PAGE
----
During this time, many young people also become more aware of their feminine and masculine sides. A look, a touch, or just thinking about someone may make your heart beat faster and produce a warm, tingling feeling all over. Talking with your parents or pediatrician is a good way to get information and to help you think about how these changes affect you.
Masturbation is normal and won't harm you. Many boys and girls masturbate, many don't. Deciding to become sexually active, however, can be very confusing. On the one hand, you hear so many warnings and dangers about having sex. On the other hand, movies, TV, magazines, even the lyrics in songs all seem to be telling you that having sex is OK.
The fact is, sex is a part of life and, like many parts of life, it can be good or bad. It all depends on you and the choices you make. Take dating, for example. If you and a friend feel ready to start dating and it's OK with your parents, that's fine. You may find yourself in a more serious relationship. But if one of you wants to stop dating, try not to hurt the other person's feelings—just be honest with each other. After a breakup both partners may be sad or angry, but keeping on with normal activities and talking it over with a trusted adult is usually helpful.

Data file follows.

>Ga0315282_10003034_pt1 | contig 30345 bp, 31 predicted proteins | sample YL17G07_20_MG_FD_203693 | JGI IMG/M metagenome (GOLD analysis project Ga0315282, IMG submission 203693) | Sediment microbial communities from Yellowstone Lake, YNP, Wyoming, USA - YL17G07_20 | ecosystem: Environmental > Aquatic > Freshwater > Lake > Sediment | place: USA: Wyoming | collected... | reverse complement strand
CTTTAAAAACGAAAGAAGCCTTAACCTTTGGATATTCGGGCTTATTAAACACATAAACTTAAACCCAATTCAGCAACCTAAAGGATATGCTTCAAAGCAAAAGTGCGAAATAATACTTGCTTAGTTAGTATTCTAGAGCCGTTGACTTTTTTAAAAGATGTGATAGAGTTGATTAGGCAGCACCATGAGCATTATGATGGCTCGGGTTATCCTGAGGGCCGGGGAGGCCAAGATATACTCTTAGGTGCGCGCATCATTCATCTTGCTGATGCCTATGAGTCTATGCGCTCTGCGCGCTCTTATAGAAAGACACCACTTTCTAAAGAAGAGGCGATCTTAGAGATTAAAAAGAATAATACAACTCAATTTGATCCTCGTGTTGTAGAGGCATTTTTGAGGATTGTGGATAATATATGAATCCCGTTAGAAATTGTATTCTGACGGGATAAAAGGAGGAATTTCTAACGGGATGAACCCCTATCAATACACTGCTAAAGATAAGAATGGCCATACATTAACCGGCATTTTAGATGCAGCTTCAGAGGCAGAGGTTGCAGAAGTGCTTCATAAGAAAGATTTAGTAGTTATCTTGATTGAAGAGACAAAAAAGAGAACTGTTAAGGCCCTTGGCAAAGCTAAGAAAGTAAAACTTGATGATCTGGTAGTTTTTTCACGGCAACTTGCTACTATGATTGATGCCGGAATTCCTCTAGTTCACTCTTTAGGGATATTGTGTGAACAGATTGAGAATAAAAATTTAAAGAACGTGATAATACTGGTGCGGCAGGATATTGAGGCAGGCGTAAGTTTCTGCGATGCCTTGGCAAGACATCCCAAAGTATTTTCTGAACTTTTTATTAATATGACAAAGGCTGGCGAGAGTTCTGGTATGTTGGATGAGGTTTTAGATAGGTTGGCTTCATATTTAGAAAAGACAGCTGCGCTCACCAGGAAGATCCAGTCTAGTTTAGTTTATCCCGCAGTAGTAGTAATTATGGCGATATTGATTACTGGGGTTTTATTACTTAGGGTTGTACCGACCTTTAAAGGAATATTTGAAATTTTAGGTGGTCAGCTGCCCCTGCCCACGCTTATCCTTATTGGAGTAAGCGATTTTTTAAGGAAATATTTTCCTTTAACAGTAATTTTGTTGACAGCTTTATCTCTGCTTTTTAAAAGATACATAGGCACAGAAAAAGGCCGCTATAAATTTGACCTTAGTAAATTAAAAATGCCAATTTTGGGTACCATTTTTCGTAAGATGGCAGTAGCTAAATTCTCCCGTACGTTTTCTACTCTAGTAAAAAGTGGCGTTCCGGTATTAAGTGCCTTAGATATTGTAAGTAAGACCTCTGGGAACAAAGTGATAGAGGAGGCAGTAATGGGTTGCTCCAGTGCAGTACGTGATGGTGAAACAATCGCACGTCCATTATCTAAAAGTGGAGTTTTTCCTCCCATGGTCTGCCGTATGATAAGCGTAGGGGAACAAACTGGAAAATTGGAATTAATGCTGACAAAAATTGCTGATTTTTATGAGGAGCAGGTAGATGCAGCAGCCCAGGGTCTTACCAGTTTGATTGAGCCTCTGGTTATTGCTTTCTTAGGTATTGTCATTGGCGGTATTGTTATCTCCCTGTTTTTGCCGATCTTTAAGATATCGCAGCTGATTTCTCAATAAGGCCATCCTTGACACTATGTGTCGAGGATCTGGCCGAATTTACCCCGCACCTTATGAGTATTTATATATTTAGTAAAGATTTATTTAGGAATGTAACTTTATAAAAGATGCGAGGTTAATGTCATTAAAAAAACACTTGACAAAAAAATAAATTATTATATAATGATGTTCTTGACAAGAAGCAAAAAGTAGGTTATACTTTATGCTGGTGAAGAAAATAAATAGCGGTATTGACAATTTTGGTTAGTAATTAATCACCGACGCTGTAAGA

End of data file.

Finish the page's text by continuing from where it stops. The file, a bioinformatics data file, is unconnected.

Getting close to someone you like is OK too. Holding hands, hugging, and kissing may happen, but they don't have to lead to having sex. Deciding whether to have sex is one of the most important decisions you will ever make. Some good advice is in the article "Deciding to Wait." Why not take your time and think it through? Talk with your parents about your family's values. Waiting to have sex until you are older, in a serious relationship, and able to accept the responsibilities that come along with it is a great idea!